There is another example, Mr. Speaker. With the minister's bill, a 14 year old, regardless of any provincial order in council, will be tried as an adult for certain designated crimes, under adult rules and before a judge who usually tries adults.

Does the minister realize that the new rules will prevent the Quebec system from delivering the right measures at the right time to this young offender, and thus will bring about the failure of the rehabilitative approach used in Quebec?

Young Offenders
Oral Question Period

2:25 p.m.

Edmonton West
Alberta

Liberal

Anne McLellan Minister of Justice and Attorney General of Canada

Mr. Speaker, I presume the hon. member knows that under the existing Young Offenders Act, of which they speak so much, it is possible to seek transfer of a 14 year old to adult court. In the province of Quebec they transfer more young people to adult court than almost any other province.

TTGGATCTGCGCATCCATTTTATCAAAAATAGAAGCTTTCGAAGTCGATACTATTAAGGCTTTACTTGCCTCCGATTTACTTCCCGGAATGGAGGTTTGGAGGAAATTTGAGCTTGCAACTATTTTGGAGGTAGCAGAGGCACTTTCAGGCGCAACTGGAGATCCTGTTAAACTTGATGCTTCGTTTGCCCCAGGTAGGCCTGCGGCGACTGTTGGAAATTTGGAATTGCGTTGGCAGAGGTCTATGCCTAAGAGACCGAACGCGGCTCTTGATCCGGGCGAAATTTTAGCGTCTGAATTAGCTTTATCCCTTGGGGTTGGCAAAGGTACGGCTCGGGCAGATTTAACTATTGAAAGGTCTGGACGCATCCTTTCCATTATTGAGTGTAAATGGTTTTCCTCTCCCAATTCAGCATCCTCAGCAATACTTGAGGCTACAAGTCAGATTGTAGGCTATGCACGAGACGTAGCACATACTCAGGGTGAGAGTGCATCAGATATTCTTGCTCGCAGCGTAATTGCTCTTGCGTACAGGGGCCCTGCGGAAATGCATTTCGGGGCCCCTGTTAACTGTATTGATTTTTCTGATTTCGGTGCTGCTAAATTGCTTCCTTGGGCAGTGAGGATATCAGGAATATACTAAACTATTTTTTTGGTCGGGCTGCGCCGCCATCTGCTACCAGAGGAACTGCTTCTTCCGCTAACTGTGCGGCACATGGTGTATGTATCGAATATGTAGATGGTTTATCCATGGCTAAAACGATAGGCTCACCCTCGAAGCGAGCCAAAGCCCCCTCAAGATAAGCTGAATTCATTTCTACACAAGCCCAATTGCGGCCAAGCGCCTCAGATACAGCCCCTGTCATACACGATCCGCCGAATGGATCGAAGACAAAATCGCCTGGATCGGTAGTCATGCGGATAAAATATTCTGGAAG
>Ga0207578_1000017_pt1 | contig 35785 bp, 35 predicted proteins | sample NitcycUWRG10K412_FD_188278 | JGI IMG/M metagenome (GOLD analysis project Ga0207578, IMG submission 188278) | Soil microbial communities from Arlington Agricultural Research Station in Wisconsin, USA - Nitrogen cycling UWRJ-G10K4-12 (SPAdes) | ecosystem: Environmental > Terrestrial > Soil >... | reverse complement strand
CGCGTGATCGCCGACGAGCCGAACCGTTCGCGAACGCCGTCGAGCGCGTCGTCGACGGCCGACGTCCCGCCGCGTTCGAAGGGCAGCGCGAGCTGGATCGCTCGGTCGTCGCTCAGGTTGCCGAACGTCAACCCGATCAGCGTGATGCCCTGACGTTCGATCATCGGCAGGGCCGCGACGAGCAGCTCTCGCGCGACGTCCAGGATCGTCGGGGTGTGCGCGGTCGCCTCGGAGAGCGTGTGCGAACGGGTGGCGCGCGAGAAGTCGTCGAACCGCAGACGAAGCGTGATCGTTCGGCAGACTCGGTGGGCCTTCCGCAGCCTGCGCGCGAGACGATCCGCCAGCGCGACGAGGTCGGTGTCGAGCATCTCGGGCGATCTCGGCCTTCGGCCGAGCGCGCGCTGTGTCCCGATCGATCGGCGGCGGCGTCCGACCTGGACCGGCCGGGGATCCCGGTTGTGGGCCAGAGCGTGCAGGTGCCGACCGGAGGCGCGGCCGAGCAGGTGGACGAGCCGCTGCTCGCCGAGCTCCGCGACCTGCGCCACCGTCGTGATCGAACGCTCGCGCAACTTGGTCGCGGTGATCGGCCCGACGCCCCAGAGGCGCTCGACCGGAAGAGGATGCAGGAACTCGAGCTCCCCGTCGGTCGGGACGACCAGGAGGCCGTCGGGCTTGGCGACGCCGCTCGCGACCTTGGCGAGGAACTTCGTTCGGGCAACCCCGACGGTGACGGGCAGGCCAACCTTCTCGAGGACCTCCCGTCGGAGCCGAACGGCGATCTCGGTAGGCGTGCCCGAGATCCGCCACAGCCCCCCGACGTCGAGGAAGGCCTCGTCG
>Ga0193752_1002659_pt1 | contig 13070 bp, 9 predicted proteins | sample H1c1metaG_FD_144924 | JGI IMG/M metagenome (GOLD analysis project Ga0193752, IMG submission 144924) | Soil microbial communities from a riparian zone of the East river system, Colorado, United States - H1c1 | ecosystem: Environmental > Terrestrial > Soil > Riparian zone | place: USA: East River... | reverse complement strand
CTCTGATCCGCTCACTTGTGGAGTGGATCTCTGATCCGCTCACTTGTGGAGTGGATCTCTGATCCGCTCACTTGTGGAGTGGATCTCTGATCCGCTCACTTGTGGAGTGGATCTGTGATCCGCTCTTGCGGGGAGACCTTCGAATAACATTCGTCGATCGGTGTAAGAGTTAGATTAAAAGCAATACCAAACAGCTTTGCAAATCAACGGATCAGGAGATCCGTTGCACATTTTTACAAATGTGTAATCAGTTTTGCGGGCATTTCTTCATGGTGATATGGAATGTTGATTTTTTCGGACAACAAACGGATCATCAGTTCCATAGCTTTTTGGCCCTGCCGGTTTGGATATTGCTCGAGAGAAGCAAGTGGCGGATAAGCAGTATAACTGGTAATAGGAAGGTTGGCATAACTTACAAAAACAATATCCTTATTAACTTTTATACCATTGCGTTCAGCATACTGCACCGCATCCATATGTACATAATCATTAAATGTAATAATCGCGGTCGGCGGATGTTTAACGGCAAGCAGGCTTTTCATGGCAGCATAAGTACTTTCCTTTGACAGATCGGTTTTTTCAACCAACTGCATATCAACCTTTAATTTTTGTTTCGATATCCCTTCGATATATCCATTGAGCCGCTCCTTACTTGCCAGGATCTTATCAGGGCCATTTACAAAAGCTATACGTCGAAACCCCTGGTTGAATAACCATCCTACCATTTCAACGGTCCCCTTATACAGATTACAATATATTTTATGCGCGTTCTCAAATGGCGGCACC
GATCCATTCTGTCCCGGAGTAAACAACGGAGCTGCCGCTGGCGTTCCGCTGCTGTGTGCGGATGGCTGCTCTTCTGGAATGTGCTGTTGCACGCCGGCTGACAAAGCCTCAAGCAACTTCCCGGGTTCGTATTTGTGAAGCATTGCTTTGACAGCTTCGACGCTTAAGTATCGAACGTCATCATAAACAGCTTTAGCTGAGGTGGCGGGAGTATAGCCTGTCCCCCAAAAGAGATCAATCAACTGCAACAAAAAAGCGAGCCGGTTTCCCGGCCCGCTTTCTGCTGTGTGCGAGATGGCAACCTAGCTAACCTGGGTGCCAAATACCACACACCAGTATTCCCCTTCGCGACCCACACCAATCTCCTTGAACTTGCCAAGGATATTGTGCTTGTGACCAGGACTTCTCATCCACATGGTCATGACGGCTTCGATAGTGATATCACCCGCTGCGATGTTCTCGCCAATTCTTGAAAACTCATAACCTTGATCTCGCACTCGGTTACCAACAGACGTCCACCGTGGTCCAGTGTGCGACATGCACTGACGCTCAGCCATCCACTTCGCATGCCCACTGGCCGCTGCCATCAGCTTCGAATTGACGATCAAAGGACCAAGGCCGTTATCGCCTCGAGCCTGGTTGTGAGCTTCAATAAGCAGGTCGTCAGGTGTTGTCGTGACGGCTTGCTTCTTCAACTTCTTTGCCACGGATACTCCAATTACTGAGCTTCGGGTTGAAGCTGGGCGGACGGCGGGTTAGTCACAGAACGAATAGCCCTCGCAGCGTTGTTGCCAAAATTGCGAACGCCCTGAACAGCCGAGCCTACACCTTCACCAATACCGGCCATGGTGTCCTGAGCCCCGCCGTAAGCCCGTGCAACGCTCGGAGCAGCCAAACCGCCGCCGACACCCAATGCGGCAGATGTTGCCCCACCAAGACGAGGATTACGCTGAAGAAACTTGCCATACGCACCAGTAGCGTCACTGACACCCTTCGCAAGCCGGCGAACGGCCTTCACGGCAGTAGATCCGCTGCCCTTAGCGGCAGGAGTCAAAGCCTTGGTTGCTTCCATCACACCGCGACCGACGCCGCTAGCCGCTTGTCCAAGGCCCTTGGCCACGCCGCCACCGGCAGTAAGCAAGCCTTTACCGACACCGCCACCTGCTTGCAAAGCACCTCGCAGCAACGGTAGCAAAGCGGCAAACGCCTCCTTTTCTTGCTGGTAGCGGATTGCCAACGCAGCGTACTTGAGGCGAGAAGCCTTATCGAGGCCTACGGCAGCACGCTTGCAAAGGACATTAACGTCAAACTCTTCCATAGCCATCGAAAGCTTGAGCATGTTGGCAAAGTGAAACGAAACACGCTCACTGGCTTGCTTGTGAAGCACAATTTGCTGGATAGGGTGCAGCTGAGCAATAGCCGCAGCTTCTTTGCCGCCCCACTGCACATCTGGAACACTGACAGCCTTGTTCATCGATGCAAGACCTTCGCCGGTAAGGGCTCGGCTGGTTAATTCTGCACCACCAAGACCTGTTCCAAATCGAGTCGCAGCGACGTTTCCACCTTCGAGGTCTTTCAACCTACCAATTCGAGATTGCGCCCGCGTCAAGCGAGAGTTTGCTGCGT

Young Offenders
Oral Question Period

2:25 p.m.

Bloc

Michel Bellehumeur Berthier—Montcalm, QC

Not at age 14.

Young Offenders
Oral Question Period

2:25 p.m.

Some hon. members

Oh, oh.

Young Offenders
Oral Question Period

2:25 p.m.

The Speaker

Order, please, otherwise it will be impossible to hear the hon. member for Halifax ask her question.

The hon. member for Halifax has the floor and we will hear her question. I urge hon. members to show some restraint.

Nuclear Industry
Oral Question Period

2:25 p.m.

NDP

Alexa McDonough Halifax, NS

Mr. Speaker, the G-8 has resolved to help Russia get rid of 34 tonnes of weapons grade plutonium. That can be a good thing, but the current proposal for accomplishing it involves transporting this hazardous plutonium 4,000 kilometres across Russia and burning it in fast breeder reactors which create more plutonium.

The German government is so concerned about these hazards that it has said no to exporting the technology. I would like to ask the Prime Minister what is Canada's position on this controversial matter.